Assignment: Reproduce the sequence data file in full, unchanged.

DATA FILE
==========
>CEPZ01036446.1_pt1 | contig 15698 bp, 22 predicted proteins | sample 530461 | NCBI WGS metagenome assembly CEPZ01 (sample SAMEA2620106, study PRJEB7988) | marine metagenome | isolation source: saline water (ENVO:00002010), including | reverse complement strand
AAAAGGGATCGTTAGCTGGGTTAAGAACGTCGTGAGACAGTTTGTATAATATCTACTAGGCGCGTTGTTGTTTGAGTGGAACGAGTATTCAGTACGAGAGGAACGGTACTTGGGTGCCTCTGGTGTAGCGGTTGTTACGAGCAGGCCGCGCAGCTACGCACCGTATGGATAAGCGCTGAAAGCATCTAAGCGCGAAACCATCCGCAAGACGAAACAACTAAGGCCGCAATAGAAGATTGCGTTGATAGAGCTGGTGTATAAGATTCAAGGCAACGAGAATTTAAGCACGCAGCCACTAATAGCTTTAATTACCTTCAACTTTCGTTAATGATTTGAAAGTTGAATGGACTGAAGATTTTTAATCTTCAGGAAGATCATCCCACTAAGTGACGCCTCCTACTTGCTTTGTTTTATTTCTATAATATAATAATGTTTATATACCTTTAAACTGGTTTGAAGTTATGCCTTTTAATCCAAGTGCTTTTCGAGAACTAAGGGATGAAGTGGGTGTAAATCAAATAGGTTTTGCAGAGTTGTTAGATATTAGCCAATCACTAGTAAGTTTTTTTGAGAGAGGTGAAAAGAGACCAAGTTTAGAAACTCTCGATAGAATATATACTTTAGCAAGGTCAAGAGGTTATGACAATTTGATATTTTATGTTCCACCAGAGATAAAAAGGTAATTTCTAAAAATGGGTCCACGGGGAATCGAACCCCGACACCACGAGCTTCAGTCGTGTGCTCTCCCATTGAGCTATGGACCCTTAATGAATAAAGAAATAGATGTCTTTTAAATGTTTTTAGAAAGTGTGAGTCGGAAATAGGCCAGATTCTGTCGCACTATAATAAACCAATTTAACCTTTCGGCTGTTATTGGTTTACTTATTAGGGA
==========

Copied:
>CEPZ01036446.1_pt1 | contig 15698 bp, 22 predicted proteins | sample 530461 | NCBI WGS metagenome assembly CEPZ01 (sample SAMEA2620106, study PRJEB7988) | marine metagenome | isolation source: saline water (ENVO:00002010), including | reverse complement strand
AAAAGGGATCGTTAGCTGGGTTAAGAACGTCGTGAGACAGTTTGTATAATATCTACTAGGCGCGTTGTTGTTTGAGTGGAACGAGTATTCAGTACGAGAGGAACGGTACTTGGGTGCCTCTGGTGTAGCGGTTGTTACGAGCAGGCCGCGCAGCTACGCACCGTATGGATAAGCGCTGAAAGCATCTAAGCGCGAAACCATCCGCAAGACGAAACAACTAAGGCCGCAATAGAAGATTGCGTTGATAGAGCTGGTGTATAAGATTCAAGGCAACGAGAATTTAAGCACGCAGCCACTAATAGCTTTAATTACCTTCAACTTTCGTTAATGATTTGAAAGTTGAATGGACTGAAGATTTTTAATCTTCAGGAAGATCATCCCACTAAGTGACGCCTCCTACTTGCTTTGTTTTATTTCTATAATATAATAATGTTTATATACCTTTAAACTGGTTTGAAGTTATGCCTTTTAATCCAAGTGCTTTTCGAGAACTAAGGGATGAAGTGGGTGTAAATCAAATAGGTTTTGCAGAGTTGTTAGATATTAGCCAATCACTAGTAAGTTTTTTTGAGAGAGGTGAAAAGAGACCAAGTTTAGAAACTCTCGATAGAATATATACTTTAGCAAGGTCAAGAGGTTATGACAATTTGATATTTTATGTTCCACCAGAGATAAAAAGGTAATTTCTAAAAATGGGTCCACGGGGAATCGAACCCCGACACCACGAGCTTCAGTCGTGTGCTCTCCCATTGAGCTATGGACCCTTAATGAATAAAGAAATAGATGTCTTTTAAATGTTTTTAGAAAGTGTGAGTCGGAAATAGGCCAGATTCTGTCGCACTATAATAAACCAATTTAACCTTTCGGCTGTTATTGGTTTACTTATTAGGGA